I apologise for that racist utterance, but I beg you to note that I am quoting somebody. Ordinarily, the mention of ‘umuzungu’ would not have caught my attention, knowing the way it is used playfully, and harmlessly, by Rwandan children at the sight of a person who is not black like them.
In making that utterance, I am quoting Gary Dimmock, an editor for a respected Canadian newspaper, ‘The Ottawa Citizen,’ who was based here in Kigali some time ago, “as a visiting editor/reporter at ‘Newsline,’ Rwanda’s only independent newspaper,” to quote him again on his web-blog. He was wondering as to what Rwandans would make of him, upon reading his wild assertions.
Luckily, his contract with Newsline expired before he could do much damage to our budding journalism, which is what he was doing instead of doing the job that brought him, which was to help in building capacity.
Still, by the time he left, Dimmock had succeeded in inflicting harm to the image of our country and the capacity of our journalism by lending credence to abusive, gossip tabloids that are allowed to regularly churn out gloom-predicting messages in the name of media freedom.
Our collective honour as Rwandans must be recognised and, capacity or no capacity, we must shun racist chauvinism in our effort to find partners who can work with us to build our country.
We know of course that locally, no one takes him seriously, because we know that, for a man who left his respected newspaper in Canada to come and help in the capacity building of our local journalism industry, Dimmock only succeeds in embarrassing the people of Canada.
That we could afford to host Dimmock in our country for as long as we did shows how superior we are in social etiquette, but maybe we should rethink our hospitality lest we are taken for fools, to be abused at will!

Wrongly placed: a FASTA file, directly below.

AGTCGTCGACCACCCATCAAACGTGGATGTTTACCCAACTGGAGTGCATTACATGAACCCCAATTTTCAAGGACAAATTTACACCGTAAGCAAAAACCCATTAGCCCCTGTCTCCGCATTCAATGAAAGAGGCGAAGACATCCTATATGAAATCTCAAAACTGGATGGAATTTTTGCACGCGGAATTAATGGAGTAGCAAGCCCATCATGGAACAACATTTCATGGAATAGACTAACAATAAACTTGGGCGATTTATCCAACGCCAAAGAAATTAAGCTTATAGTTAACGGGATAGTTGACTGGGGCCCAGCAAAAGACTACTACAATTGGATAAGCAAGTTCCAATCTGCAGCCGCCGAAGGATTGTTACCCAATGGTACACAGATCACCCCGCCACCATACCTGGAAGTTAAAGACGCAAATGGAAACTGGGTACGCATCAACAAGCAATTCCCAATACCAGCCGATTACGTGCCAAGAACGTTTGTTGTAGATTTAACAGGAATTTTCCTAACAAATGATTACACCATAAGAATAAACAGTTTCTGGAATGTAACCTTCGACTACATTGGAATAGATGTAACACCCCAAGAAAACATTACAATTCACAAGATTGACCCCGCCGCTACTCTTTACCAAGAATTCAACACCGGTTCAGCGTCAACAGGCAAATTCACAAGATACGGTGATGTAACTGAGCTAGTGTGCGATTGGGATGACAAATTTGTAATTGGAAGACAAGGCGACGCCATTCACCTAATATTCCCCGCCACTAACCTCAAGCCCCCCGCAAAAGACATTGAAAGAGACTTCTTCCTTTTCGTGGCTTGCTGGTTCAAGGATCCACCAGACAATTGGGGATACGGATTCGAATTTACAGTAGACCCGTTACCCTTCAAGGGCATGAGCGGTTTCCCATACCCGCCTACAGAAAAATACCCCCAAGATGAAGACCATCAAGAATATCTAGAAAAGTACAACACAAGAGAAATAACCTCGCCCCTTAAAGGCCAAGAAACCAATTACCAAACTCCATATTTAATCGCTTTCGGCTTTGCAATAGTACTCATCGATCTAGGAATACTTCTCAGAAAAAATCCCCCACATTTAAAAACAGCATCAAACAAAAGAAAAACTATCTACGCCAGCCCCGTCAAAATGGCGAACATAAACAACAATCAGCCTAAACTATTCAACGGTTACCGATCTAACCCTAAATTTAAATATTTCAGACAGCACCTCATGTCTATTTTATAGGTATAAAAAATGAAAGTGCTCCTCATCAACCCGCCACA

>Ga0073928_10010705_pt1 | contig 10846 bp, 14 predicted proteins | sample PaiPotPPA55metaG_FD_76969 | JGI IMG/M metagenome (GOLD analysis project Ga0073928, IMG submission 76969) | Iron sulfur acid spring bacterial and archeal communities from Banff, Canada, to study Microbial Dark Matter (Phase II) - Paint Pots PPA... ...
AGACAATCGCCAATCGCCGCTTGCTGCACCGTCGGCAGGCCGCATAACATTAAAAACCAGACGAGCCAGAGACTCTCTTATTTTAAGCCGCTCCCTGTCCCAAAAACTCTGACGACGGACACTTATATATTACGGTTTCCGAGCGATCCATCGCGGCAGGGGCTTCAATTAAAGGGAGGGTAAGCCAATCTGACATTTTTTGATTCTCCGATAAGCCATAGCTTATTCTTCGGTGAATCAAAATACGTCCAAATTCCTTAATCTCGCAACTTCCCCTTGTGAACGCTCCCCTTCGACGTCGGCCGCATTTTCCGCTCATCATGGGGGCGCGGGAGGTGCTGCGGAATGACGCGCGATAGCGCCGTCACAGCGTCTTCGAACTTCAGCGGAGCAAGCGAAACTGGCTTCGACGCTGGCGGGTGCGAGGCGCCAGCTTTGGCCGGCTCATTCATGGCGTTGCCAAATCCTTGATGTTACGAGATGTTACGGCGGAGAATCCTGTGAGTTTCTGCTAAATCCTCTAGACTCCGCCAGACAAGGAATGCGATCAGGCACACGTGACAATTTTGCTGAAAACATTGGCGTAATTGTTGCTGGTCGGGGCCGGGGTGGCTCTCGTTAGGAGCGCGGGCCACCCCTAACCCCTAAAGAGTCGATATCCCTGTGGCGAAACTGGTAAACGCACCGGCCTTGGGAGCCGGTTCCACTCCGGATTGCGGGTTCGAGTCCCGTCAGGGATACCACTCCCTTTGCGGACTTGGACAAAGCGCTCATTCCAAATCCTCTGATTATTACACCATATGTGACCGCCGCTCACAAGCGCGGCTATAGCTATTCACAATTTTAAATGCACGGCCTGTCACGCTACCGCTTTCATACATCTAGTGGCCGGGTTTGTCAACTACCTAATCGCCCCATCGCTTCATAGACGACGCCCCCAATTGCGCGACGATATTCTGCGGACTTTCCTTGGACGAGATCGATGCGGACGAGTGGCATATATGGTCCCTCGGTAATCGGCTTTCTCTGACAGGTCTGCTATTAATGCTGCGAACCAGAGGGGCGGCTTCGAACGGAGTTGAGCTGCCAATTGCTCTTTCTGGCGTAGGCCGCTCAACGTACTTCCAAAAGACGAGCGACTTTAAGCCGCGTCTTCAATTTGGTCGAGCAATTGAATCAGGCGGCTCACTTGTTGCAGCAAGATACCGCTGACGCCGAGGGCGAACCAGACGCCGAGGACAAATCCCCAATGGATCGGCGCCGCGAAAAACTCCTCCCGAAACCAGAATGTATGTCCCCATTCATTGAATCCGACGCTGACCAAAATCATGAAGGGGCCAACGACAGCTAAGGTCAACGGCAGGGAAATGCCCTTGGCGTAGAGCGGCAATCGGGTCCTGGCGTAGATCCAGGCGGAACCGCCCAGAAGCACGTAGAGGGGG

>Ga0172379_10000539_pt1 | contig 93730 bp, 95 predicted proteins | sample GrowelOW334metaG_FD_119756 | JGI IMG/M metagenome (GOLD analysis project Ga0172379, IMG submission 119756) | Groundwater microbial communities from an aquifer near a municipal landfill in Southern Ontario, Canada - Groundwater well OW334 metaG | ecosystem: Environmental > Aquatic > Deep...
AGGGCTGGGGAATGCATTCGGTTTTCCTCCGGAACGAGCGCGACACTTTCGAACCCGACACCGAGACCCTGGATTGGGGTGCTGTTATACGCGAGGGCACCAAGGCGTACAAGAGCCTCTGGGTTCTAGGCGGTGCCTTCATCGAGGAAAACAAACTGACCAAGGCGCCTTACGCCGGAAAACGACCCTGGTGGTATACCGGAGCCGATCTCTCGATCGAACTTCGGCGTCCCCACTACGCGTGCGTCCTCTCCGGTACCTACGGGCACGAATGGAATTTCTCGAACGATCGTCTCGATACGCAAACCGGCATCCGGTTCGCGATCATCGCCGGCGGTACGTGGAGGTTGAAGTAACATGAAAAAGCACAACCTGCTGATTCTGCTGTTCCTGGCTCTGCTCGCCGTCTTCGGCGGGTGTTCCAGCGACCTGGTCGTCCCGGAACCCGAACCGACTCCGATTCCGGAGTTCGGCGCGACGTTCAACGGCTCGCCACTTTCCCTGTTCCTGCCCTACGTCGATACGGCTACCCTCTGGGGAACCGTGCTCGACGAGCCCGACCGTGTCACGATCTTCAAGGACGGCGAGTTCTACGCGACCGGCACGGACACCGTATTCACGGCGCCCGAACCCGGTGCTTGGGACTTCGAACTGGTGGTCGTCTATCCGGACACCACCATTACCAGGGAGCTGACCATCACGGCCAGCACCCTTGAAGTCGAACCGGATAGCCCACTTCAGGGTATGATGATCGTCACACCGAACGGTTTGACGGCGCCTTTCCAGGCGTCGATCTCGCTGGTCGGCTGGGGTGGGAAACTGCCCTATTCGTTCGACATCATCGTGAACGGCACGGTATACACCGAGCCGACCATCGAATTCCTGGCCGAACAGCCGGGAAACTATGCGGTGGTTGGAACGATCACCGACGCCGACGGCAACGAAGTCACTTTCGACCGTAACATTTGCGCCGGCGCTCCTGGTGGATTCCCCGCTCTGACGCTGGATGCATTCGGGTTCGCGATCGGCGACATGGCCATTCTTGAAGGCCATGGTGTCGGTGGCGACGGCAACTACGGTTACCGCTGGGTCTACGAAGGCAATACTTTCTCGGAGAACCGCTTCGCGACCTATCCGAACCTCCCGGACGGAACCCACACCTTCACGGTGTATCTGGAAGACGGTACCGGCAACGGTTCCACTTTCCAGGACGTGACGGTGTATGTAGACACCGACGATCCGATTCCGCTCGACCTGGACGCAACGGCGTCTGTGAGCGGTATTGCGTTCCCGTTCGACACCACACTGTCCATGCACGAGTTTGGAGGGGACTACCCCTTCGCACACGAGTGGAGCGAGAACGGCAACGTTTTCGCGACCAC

Having met no Rwandan journalist, he takes back to Canada only a souvenir of one street swashbuckler in the names of Charles Kabonero.
The American Jennifer Brea of the ‘Afrobeat’ web-blog too defines Rwanda falsely, describing it as having the “follower culture.”
Brea begins by acknowledging the facts: Rwanda has crafted a concrete vision and is pursuing it; has set hard targets for reducing poverty and increasing literacy; is determined to be a hi-tech service hub and is unequivocally enthusiastic about her future.
She acknowledges also that in many other countries, leaders don’t lead: “they use their office to rape their country, enrich themselves and their cronies and hold on to power at all costs for as long as possible.”
Anyone would have expected an “aspiring political scientist” to find context in contrasting the Rwanda of the years before 1994 and that of today, which has seen 13 years of concerted effort in encouraging Rwandans to assert themselves.
From 1994, the leadership in Rwanda has spared no effort in working to remove that “follower culture,” knowing that it was mainly to blame for the Genocide that decimated in excess of 1 million innocent lives. To find out these, of course, one needs not only extensive investigation, which a mere three weeks can hardly permit, but also an open mind.